Page 18 - Campus Technology, October/November 2020
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Student Services
4) Run Contests and Hand Out Money
Earlier this year, HACC ran contests to give away tuition money. First, it was $500 for entries that asked students to post videos about how the pan- demic affected them. Then it was $1,000 for filling out a form. Then 40 $2,000 scholarships were given away for the fall semester. More recently, the school handed out 100 $500 tuition give- aways to current students.
“It caused a good buzz,” said Ski. “Our students raise families, work jobs and come to HACC to create a better future. The pandemic has left some current and future students unemployed or caring for family at home. A $2,000 giveaway covers nearly nine credits and can have a life- changing impact on a student.”
The contests are also a way to draw in stu- dents who might be “on the fence,” Ski offered. “We’re hearing a lot of people talk about taking a gap year. I don’t know what they would do in a gap year since nothing’s really open. But if they’re an incoming freshman or sophomore, maybe they’ll decide to take a couple classes at HACC and transfer those classes when the four- year schools open up. It’s an opportunity to come to HACC, see that they can do a lot here instead of going to their four-year school. So we’re happy about that.”
Funding for all of these was provided by the HACC Foundation. “I’ve worked at three institu- tions, and this truly has been the most generous, the most thoughtful, the most caring, the most creative, most innovative foundation board that I ever worked for,” Ski asserted.
Then there have been the other donations:
• A $100,000 contribution from HACC’s Student Government Association has provided stu- dents with resources to address food and housing insecurity and financial crises through a new Consultation, Advocacy, Referrals and Empowerment (CARE) Center, set up by HACC to connect students remotely to resources in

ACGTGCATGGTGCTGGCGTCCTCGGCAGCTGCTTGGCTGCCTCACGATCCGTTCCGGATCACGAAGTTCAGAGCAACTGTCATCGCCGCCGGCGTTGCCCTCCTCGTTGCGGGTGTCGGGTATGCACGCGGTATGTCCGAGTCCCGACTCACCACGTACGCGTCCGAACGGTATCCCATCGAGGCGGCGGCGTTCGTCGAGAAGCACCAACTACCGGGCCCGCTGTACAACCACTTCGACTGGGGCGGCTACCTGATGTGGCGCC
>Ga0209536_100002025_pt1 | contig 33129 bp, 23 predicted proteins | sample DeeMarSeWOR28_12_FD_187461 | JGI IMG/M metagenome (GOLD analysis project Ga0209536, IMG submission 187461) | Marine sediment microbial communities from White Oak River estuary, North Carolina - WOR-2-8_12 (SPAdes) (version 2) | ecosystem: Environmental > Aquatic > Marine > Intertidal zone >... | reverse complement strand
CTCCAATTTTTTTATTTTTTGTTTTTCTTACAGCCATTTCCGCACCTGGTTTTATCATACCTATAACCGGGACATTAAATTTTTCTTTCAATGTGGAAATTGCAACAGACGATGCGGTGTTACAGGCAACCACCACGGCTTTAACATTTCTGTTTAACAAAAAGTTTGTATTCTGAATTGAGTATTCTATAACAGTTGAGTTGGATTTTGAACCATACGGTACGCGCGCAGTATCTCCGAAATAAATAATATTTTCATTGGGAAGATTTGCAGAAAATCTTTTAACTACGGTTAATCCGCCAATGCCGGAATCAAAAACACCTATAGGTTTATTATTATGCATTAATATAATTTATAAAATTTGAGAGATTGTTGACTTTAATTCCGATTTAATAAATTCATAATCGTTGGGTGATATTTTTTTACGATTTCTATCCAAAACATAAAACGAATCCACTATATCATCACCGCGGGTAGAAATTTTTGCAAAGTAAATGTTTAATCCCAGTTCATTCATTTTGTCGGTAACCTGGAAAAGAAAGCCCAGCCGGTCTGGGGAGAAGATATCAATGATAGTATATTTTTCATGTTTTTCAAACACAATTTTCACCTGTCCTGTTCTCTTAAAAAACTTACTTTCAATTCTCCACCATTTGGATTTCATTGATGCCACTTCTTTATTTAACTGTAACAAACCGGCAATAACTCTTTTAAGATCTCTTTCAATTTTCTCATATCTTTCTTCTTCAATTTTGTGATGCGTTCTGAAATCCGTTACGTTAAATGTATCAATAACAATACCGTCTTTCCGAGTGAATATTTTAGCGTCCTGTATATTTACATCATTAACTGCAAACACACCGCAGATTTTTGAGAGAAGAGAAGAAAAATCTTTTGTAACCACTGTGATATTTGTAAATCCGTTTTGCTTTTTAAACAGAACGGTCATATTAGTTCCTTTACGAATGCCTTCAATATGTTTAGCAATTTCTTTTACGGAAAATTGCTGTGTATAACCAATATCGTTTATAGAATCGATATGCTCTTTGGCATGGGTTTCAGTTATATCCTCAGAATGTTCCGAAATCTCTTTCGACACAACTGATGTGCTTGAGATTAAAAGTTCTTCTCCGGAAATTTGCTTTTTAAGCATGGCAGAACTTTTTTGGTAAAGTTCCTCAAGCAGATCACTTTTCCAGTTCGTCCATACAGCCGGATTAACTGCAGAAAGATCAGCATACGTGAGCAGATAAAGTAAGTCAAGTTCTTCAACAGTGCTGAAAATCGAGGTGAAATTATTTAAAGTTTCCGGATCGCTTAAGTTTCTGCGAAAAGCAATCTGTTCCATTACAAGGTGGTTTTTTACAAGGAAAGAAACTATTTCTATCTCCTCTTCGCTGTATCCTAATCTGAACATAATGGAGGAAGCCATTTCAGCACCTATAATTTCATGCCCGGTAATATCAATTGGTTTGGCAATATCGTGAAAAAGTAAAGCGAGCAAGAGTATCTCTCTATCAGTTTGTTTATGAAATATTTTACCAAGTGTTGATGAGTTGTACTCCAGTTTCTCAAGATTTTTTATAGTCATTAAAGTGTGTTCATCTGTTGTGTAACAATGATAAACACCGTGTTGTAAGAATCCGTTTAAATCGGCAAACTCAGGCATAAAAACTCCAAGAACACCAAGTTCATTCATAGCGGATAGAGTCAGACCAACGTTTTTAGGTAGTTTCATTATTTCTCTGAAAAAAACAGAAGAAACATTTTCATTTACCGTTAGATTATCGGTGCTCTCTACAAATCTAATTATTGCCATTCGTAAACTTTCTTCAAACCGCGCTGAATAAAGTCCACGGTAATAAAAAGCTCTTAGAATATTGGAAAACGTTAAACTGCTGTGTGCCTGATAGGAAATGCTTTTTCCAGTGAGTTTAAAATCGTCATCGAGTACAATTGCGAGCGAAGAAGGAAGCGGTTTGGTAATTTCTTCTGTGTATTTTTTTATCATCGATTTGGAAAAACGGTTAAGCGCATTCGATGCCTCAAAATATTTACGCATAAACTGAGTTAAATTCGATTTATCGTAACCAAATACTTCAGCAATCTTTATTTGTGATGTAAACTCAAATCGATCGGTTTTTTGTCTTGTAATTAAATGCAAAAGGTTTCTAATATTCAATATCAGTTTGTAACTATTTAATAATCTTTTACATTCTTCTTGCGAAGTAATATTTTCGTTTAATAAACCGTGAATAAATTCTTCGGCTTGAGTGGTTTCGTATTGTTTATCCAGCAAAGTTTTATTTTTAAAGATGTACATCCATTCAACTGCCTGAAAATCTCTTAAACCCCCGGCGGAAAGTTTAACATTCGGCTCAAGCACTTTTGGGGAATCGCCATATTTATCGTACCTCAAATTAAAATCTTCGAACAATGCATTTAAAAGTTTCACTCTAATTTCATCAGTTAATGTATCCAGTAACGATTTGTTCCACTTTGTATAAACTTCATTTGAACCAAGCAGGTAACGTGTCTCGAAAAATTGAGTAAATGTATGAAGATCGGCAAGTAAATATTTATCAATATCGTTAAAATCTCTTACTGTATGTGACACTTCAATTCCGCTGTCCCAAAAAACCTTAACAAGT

the community and at the college;
• 50 $100 gift cards from PNC Bank to help stu-
dents with food, housing and other necessities;
• Portions of federal stimulus checks from two
Remote drop-in advising appointments are available online or by phone.
generous employees to assist students with
tuition; and
• Five full-ride scholarships to future students
who are frontline workers or unemployed.
5) Forgive Loans
The foundation also provided more than $70,000 in “fresh start grants,” intended to eliminate the past-due balances of 515 students who were financially affected by the pandemic. For some of them, the balances may have been as low as $20, said Ski. But even that amount can be “insurmountable” for people who have been laid off or are suffering from other economic set- backs, he suggested. “[We don’t want to] hold them back from applying.”
For similar reasons the college has done away with application fees. “We heard from students that it was more than they could handle,” he said. “They had to cover bus fare. They had to take care of their kids’ daycare. They had food and shelter to pay for and all the rest of it. To burden them with a $20 or $30 fee that could stop them from applying, changing their lives, finishing their degrees — $20? Really?”
6) Broadcast Availability of Advising
The same week in March that the college moved to remote delivery of instruction, it also launched its “remote drop-in advising.” Advising appoint- ments are available online or by phone. The count increased from about 700 in February to

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